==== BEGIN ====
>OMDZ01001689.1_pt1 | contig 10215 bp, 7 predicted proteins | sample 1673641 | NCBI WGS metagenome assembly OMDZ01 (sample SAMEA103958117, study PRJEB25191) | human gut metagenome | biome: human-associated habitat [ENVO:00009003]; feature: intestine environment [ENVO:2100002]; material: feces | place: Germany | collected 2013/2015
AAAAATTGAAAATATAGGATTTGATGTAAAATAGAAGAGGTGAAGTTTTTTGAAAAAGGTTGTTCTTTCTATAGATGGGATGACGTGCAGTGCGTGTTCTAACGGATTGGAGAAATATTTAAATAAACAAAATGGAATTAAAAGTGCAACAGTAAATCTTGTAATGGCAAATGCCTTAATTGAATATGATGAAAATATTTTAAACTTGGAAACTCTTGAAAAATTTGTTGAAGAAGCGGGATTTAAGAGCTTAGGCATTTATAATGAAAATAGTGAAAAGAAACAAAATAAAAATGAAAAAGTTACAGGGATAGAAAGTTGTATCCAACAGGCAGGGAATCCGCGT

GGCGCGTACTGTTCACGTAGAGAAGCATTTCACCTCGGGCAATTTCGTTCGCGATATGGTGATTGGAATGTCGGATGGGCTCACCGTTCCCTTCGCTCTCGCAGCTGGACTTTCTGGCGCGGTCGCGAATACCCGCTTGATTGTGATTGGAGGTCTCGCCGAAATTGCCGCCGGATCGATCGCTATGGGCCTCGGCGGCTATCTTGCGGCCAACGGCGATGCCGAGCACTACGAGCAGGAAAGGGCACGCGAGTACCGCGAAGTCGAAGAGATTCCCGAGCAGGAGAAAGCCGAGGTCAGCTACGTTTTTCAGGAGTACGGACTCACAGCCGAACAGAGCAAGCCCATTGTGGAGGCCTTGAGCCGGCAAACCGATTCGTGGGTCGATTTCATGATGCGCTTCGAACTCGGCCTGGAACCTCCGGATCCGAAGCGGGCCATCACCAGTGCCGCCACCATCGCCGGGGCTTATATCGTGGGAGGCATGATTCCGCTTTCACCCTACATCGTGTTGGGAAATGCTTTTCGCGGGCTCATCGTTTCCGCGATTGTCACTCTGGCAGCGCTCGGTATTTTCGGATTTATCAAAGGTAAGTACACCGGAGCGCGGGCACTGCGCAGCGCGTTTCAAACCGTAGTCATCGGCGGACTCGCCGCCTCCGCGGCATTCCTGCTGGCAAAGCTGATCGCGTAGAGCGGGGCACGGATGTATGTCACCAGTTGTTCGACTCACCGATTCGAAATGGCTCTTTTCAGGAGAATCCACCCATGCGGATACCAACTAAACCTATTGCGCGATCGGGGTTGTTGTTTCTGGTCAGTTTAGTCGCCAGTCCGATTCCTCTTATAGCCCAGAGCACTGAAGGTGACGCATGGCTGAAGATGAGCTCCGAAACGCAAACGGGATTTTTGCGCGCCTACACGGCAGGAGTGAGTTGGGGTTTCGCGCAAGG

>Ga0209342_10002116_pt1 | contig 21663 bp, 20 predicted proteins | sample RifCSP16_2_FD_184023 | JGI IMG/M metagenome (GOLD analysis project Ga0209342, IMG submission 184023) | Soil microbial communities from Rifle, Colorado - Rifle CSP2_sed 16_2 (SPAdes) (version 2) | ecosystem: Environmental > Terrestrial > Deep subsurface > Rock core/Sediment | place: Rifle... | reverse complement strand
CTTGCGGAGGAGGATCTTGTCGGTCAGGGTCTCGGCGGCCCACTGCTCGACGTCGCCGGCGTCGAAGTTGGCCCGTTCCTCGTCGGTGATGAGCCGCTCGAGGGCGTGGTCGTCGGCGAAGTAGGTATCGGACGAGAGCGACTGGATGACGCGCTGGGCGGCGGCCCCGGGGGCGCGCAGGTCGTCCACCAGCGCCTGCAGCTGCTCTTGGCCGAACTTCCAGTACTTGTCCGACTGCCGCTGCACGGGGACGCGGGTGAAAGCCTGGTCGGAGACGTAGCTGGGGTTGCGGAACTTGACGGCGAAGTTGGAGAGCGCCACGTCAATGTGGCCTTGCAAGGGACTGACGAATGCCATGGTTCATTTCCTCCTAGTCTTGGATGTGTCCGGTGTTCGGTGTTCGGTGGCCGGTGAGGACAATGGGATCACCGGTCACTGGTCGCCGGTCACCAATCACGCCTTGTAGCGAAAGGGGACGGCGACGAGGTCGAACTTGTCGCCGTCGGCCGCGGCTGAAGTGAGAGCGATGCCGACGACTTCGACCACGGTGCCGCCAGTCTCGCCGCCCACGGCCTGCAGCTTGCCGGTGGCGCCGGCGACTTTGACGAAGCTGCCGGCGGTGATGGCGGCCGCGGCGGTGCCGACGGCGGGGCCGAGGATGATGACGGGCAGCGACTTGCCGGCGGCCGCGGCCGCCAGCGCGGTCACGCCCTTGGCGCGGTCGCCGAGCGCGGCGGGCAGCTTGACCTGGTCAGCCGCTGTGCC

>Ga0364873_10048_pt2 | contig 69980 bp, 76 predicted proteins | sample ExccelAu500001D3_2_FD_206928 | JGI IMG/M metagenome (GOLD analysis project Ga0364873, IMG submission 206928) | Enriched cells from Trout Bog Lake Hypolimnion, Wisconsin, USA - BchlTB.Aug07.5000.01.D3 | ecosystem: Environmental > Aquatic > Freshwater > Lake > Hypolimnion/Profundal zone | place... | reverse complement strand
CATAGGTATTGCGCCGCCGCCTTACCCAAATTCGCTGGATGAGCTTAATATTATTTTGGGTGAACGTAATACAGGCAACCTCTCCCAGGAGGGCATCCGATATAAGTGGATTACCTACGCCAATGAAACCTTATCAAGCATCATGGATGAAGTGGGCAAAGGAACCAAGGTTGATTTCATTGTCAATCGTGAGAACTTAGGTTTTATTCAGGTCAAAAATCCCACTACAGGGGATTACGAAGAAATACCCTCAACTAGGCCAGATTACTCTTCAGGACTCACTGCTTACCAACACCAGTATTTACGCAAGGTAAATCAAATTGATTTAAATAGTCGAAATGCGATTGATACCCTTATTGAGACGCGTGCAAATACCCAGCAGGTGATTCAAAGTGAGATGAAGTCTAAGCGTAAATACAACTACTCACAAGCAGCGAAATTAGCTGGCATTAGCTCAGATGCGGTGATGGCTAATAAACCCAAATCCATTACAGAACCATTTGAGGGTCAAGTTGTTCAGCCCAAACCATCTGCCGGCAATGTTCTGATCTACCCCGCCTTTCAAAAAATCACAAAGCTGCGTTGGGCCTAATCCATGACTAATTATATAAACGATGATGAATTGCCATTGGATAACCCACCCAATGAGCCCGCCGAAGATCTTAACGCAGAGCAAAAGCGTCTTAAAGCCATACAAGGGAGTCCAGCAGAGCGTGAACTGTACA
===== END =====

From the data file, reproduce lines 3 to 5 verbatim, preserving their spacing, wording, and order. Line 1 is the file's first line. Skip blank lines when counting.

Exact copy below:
GGCGCGTACTGTTCACGTAGAGAAGCATTTCACCTCGGGCAATTTCGTTCGCGATATGGTGATTGGAATGTCGGATGGGCTCACCGTTCCCTTCGCTCTCGCAGCTGGACTTTCTGGCGCGGTCGCGAATACCCGCTTGATTGTGATTGGAGGTCTCGCCGAAATTGCCGCCGGATCGATCGCTATGGGCCTCGGCGGCTATCTTGCGGCCAACGGCGATGCCGAGCACTACGAGCAGGAAAGGGCACGCGAGTACCGCGAAGTCGAAGAGATTCCCGAGCAGGAGAAAGCCGAGGTCAGCTACGTTTTTCAGGAGTACGGACTCACAGCCGAACAGAGCAAGCCCATTGTGGAGGCCTTGAGCCGGCAAACCGATTCGTGGGTCGATTTCATGATGCGCTTCGAACTCGGCCTGGAACCTCCGGATCCGAAGCGGGCCATCACCAGTGCCGCCACCATCGCCGGGGCTTATATCGTGGGAGGCATGATTCCGCTTTCACCCTACATCGTGTTGGGAAATGCTTTTCGCGGGCTCATCGTTTCCGCGATTGTCACTCTGGCAGCGCTCGGTATTTTCGGATTTATCAAAGGTAAGTACACCGGAGCGCGGGCACTGCGCAGCGCGTTTCAAACCGTAGTCATCGGCGGACTCGCCGCCTCCGCGGCATTCCTGCTGGCAAAGCTGATCGCGTAGAGCGGGGCACGGATGTATGTCACCAGTTGTTCGACTCACCGATTCGAAATGGCTCTTTTCAGGAGAATCCACCCATGCGGATACCAACTAAACCTATTGCGCGATCGGGGTTGTTGTTTCTGGTCAGTTTAGTCGCCAGTCCGATTCCTCTTATAGCCCAGAGCACTGAAGGTGACGCATGGCTGAAGATGAGCTCCGAAACGCAAACGGGATTTTTGCGCGCCTACACGGCAGGAGTGAGTTGGGGTTTCGCGCAAGG

>Ga0209342_10002116_pt1 | contig 21663 bp, 20 predicted proteins | sample RifCSP16_2_FD_184023 | JGI IMG/M metagenome (GOLD analysis project Ga0209342, IMG submission 184023) | Soil microbial communities from Rifle, Colorado - Rifle CSP2_sed 16_2 (SPAdes) (version 2) | ecosystem: Environmental > Terrestrial > Deep subsurface > Rock core/Sediment | place: Rifle... | reverse complement strand
CTTGCGGAGGAGGATCTTGTCGGTCAGGGTCTCGGCGGCCCACTGCTCGACGTCGCCGGCGTCGAAGTTGGCCCGTTCCTCGTCGGTGATGAGCCGCTCGAGGGCGTGGTCGTCGGCGAAGTAGGTATCGGACGAGAGCGACTGGATGACGCGCTGGGCGGCGGCCCCGGGGGCGCGCAGGTCGTCCACCAGCGCCTGCAGCTGCTCTTGGCCGAACTTCCAGTACTTGTCCGACTGCCGCTGCACGGGGACGCGGGTGAAAGCCTGGTCGGAGACGTAGCTGGGGTTGCGGAACTTGACGGCGAAGTTGGAGAGCGCCACGTCAATGTGGCCTTGCAAGGGACTGACGAATGCCATGGTTCATTTCCTCCTAGTCTTGGATGTGTCCGGTGTTCGGTGTTCGGTGGCCGGTGAGGACAATGGGATCACCGGTCACTGGTCGCCGGTCACCAATCACGCCTTGTAGCGAAAGGGGACGGCGACGAGGTCGAACTTGTCGCCGTCGGCCGCGGCTGAAGTGAGAGCGATGCCGACGACTTCGACCACGGTGCCGCCAGTCTCGCCGCCCACGGCCTGCAGCTTGCCGGTGGCGCCGGCGACTTTGACGAAGCTGCCGGCGGTGATGGCGGCCGCGGCGGTGCCGACGGCGGGGCCGAGGATGATGACGGGCAGCGACTTGCCGGCGGCCGCGGCCGCCAGCGCGGTCACGCCCTTGGCGCGGTCGCCGAGCGCGGCGGGCAGCTTGACCTGGTCAGCCGCTGTGCC